Connecting the Dots: The Link between Poverty and Affordable Housing

Alice Tousignant, LWV-VA Housing Study Chair

People who wait on you at restaurants and care for seniors and people with disabilities earn about $9.50 per hour, while those who clean stores and offices pull in $11.50 and those who assist teachers make $12.50 an hour. All of these workers are considered very low income using the statewide income limits for Virginia for a one-person household– $31,000. What can they afford for rent? Housing is considered affordable if you don’t spend more than 30% of your income on it.

Every year, the National Low Income Housing Coalition (NLIHC) releases its Out of Reach (OOR) report, which documents the gap between renters’ wages and the cost of rental housing across the US. In order to afford a modest one-bedroom apartment in Virginia, you would need to work 109 hours per week at the State’s minimum wage of $7.25. The average US Department of Housing and Urban Development (HUD) Fair Market Rent (FMR) for a one-bedroom apartment in Virginia is $1,025 per month. In order to afford this rent, you must earn $19.70 an hour or $40,981 a year. None of the workers mentioned above could afford the average one-bedroom apartment in Virginia. These numbers differ substantially depending on where you live in Virginia: Arlington – $1,454, Richmond City – $932, Blacksburg – $759, and Giles County – $529 for a one-bedroom apartment. To obtain data specifically for your area, click here, scroll to Jurisdictions, and plug in your city or county.

If you pay more than 30% of your income on housing, you are considered cost-burdened. The lower your income, the higher the cost burden, making it difficult for persons earning low wages or those on fixed incomes to pay for basic necessities such as food, medicine, and transportation. While the very low-income earners mentioned above would pay more than 30% of their income on rent, 69% of extremely low-income households ($18, 650 annually for a one-person household) pay more than 50% of their income for housing according to the NLIHC.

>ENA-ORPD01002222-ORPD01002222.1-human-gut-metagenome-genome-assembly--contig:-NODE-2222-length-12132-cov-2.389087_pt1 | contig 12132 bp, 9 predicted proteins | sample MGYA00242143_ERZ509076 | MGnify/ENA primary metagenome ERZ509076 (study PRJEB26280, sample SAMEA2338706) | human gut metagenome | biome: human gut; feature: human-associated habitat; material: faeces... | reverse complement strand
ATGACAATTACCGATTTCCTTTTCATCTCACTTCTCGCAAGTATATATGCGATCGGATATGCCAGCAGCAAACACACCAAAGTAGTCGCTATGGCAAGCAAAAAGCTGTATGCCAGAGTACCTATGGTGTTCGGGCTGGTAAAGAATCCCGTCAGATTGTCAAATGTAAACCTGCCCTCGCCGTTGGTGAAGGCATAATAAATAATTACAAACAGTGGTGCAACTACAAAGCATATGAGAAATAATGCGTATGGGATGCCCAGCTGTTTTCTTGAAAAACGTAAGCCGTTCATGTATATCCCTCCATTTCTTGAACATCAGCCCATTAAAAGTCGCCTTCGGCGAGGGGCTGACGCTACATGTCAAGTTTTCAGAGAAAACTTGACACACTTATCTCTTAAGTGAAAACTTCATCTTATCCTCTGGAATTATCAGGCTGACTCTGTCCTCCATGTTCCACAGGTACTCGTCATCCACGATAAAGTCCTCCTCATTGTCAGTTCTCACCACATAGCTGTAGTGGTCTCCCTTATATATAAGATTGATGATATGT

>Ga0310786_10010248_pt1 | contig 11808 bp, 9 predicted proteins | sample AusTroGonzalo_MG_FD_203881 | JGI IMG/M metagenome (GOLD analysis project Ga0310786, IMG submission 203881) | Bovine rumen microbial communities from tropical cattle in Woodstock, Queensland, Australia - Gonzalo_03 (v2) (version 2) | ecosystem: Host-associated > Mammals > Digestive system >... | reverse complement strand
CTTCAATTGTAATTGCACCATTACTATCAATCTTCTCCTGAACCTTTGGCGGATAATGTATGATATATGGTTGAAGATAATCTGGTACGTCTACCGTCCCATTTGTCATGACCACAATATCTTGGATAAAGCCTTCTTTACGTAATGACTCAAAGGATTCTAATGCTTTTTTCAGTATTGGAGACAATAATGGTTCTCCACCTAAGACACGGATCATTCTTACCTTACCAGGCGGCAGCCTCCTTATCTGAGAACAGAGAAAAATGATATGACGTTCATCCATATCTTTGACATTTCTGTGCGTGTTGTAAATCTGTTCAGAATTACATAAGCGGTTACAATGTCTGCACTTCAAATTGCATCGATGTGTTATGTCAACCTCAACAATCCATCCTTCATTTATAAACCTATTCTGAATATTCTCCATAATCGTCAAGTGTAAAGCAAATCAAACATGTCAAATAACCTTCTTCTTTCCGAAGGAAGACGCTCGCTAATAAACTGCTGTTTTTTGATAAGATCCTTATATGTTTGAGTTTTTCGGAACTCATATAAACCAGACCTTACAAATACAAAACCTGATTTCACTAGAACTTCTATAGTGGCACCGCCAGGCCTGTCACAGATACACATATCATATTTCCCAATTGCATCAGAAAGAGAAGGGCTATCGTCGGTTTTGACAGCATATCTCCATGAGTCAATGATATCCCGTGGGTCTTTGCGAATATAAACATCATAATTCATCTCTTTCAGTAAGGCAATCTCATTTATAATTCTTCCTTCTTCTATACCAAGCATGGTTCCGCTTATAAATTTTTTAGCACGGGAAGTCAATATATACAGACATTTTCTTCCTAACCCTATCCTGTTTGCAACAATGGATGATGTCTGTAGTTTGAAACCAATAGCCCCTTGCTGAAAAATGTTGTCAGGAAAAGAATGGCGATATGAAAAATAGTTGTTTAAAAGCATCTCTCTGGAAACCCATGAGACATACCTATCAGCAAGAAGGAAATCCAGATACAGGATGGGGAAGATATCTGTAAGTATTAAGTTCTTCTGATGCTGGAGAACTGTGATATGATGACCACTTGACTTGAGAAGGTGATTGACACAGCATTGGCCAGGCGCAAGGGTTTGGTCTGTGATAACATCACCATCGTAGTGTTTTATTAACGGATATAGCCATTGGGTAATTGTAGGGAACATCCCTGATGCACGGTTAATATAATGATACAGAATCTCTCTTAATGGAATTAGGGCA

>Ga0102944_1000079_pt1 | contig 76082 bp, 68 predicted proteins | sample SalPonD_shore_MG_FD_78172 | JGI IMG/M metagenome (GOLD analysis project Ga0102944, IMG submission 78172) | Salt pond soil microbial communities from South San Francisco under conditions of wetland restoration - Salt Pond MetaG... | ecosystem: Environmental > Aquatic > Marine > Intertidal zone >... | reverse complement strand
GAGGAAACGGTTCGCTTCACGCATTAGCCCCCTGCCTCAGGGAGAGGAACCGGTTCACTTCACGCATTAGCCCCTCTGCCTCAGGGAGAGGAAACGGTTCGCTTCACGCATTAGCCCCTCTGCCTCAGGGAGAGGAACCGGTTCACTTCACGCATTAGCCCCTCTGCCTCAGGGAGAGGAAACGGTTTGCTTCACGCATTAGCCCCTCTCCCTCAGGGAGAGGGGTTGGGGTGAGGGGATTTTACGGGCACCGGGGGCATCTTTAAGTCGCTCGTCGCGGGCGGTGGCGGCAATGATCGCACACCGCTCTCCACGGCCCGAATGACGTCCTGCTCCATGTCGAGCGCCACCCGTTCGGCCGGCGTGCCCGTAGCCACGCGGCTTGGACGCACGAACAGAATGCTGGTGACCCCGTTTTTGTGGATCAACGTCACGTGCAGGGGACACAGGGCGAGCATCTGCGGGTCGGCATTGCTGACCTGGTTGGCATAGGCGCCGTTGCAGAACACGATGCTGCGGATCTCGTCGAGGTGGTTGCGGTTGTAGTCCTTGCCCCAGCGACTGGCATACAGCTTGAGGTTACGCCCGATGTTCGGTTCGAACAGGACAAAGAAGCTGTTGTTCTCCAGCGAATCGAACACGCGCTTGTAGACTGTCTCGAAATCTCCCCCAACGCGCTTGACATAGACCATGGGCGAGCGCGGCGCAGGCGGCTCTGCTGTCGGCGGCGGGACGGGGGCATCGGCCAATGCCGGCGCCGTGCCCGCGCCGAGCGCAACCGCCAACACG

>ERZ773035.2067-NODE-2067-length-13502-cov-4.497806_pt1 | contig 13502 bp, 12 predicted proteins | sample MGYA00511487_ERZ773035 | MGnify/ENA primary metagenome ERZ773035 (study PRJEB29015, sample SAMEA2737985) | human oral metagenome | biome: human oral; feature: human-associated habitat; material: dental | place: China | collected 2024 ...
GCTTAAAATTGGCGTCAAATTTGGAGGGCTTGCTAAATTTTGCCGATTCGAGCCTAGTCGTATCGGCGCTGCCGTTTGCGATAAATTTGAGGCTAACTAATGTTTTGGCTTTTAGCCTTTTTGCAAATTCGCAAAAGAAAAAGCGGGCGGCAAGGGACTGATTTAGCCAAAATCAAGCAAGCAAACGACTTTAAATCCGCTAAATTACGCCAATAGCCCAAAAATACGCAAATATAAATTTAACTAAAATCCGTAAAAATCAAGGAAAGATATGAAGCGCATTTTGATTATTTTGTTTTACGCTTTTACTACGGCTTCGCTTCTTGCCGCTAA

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Extremely low-income people have the most difficult time finding available and affordable housing in Virginia. NLIHC also publishes a GAP report showing the shortage of affordable homes in the US. This report shows that there are only 36 available and affordable rental units for every 100 extremely low-income households in Virginia.

While an increase in the minimum wage would certainly help remedy some of this housing problem, it is not the only answer, especially for low wage earners and for those on fixed incomes such as Supplemental Security Income, which is currently $771 monthly.

What are the most effective solutions to this housing shortage? One answer is the State-funded Virginia Housing Trust Fund (VHTF) which provides low-interest loans to preserve and build housing as well as homeless reduction grants. Since its inception in 2014, the VHTF has provided over $26 million to create/preserve over 3,000 units of affordable housing with approximately 67% of these rental units for very low-income households.

In his budget, Governor Northam has proposed a large increase for the VHTF with $84 million over the next three years. The General Assembly will take up this recommendation when they convene in January for their 2020 session. These funds would go a long way to creating housing for Virginia’s most vulnerable citizens. Since the LWV-VA does not yet have a position on affordable housing, the League cannot take a formal position on supporting this budget item. (The Affordable Housing Study Committee is working on this issue which we hope will culminate in a State housing position at the 2021 League Convention.) In the meantime, if you feel this issue is important, you are encouraged to personally advocate with your legislators in the General Assembly. For more information on the Affordable Housing Study, please contact Alice Tousignant.

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